Furthermore, our attorneys can help protect your rights as a whistleblower and ensure that you are treated fairly throughout the process. They can also help you avoid any potential retaliation from your employer.

They can help you maximize your potential reward by identifying potential claims and damages, negotiating with the government, and ensuring you receive an award

  • Research and compare different whistleblower lawyers to find one with a proven track record of success handling whistleblower cases.
  • Consider a lawyer who specializes in whistleblower law and has experience with cases similar to yours.
  • Look for a lawyer knowledgeable about the relevant laws and regulations and who has a strong understanding of the whistleblower process.
  • Consider a lawyer willing to provide a free consultation to discuss your case and assess its merits.
  • Look for a lawyer willing to take your case on a contingency basis, meaning you only pay if you win your case.
  • Choose a lawyer committed to protecting your rights and advocating for your best interests throughout the whistleblower process.
  • A whistleblower complaint typically includes information about the alleged wrongdoing or misconduct, including details about the individuals involved and the specific actions taken.

It might also include any evidence or documentation that supports the allegations, such as emails, memos, or witness statements. And even the potential impact of the wrongdoing on the organization or individuals affected.

The whistleblower will also want to provide details of any efforts to address the issue internally, such as reporting it to a supervisor or other authority.

Finally, they will want to provide any potential conflicts of interest or other relevant information that may be relevant to the investigation.

When a whistleblower complaint is filed under seal, the complaint is not made public or shared with anyone outside the appropriate investigative authorities.

This is done to protect the identity of the whistleblower and the integrity of the investigation. It also allows the investigation to proceed without interference or outside influence.

During a government investigation of a whistleblower complaint, the following steps typically occur:

  • The government agency that received the complaint will review it to determine if it falls within its jurisdiction and whether it merits further investigation.
  • If the complaint is deemed valid and falls within the agency’s jurisdiction, the agency will assign an investigator to conduct a thorough and impartial investigation.
  • The investigator will gather evidence and interview witnesses, including the whistleblower and any individuals named in the complaint.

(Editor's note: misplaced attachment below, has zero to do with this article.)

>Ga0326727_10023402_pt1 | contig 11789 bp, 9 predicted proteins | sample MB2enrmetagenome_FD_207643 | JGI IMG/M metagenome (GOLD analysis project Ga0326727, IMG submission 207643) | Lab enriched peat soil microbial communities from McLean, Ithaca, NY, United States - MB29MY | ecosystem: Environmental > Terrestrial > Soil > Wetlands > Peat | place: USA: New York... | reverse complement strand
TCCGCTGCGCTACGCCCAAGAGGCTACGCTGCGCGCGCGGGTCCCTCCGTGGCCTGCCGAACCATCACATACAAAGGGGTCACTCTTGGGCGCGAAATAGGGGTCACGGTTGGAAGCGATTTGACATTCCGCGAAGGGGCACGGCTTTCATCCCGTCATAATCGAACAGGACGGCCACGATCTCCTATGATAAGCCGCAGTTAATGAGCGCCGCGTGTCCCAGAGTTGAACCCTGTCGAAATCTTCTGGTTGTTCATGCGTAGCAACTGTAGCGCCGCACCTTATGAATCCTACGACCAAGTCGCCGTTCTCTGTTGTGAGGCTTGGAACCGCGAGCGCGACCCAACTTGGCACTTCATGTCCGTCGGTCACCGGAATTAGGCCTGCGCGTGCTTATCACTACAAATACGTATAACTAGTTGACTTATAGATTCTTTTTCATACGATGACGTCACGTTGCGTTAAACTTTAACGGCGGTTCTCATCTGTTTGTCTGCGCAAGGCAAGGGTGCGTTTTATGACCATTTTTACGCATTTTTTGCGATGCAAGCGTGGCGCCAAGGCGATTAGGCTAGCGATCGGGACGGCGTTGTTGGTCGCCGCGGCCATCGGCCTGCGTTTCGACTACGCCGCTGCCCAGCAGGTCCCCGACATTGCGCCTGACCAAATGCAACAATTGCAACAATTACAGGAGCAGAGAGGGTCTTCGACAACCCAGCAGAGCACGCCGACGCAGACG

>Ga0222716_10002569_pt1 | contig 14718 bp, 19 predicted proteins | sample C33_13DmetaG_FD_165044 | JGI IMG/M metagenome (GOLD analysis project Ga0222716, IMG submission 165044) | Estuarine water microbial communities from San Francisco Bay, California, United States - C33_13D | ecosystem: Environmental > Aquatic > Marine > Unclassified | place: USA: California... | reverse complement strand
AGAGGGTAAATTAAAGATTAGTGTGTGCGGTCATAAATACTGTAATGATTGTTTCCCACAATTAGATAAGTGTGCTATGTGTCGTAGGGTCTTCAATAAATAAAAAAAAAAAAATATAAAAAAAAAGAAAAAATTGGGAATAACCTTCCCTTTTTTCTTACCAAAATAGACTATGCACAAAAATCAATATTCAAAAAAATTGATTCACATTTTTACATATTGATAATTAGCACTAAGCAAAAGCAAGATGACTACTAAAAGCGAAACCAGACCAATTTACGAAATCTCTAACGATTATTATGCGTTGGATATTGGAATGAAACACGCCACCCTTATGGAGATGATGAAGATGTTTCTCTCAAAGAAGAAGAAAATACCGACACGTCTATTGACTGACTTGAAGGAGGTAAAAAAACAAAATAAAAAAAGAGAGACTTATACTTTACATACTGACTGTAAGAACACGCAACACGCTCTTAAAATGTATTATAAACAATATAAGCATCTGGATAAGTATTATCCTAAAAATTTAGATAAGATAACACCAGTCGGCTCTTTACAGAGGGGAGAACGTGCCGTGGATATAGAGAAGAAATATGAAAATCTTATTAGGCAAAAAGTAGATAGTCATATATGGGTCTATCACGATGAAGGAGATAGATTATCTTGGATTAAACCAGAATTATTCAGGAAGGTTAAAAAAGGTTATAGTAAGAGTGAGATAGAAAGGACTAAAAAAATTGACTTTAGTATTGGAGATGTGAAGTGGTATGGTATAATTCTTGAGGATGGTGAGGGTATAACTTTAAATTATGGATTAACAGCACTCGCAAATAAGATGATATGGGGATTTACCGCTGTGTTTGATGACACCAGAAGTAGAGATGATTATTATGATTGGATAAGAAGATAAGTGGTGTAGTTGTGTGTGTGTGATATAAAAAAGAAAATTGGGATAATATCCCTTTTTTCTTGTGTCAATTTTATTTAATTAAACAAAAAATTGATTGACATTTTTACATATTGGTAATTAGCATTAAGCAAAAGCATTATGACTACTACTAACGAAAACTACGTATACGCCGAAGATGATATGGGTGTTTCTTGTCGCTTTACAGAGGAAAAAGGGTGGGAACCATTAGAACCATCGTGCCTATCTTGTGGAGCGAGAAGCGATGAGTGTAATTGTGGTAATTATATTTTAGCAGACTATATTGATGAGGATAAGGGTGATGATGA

• The investigator will compile a report detailing the findings of the investigation and submit it to the agency’s leadership for review.
  • If the agency determines that the complaint is valid and warrants action, it will take appropriate disciplinary or corrective measures.
  • The agency may also provide the whistleblower protection against retaliation for making the complaint.
  • Throughout the investigation process, the agency will keep the whistleblower informed of the progress and outcome of the investigation.

It depends on the complexity of the case and the amount of evidence that needs to be collected and reviewed. Generally, a whistleblower investigation can take several months to a few years to complete.

When the government concludes its investigation, it will issue a deciion accused of wrongdoing, and issue penalties, fines, and criminal charges. The government may also choose to settle with the company.

The government may also compensate the whistleblower for their role in bringing the wrongdoing to light. The government may implement policy changes or other measures to prevent similar misconduct from reoccurring.

When the government intervenes in a whistleblower case, it typically means that the government has decided to take legal action in response to the information the whistleblower has brought.

This could involve investigating the allegations raised by the whistleblower and potentially pursuing criminal or civil charges against any individuals or organizations found to have engaged in wrongdoing.

The government’s involvement can ensure that the allegations are thoroughly investigated and that justice is served.

If the government decides not to intervene in a False Claims Act whistleblower case, the individual who filed the whistleblower complaint may still have the option to pursue the case on their own (only under the False Claims Act).

However, without the support and resources of the government, the individual may face challenges in collecting evidence and proving the allegations. The case may also be less likely to result in significant consequences for the party accused of wrongdoing.

The government expects whistleblowers to cooperate with the investigation in cases where the government intervenes. Cooperation may involve providing information and testimony to support the government’s investigation and prosecution of the wrongdoing. Failure to cooperate may result in penalties or other consequences for the whistleblower.

We Can Help

Kohn, Kohn & Colapinto is a renowned law firm representing whistleblowers since 1988. We have an in-depth understanding of whistleblower legislation. We have even contributed to the creation of some of the rules governing this area of law. Our firm has a long history of success, having secured significant rewards for our clients. If you have a case, get in touch today.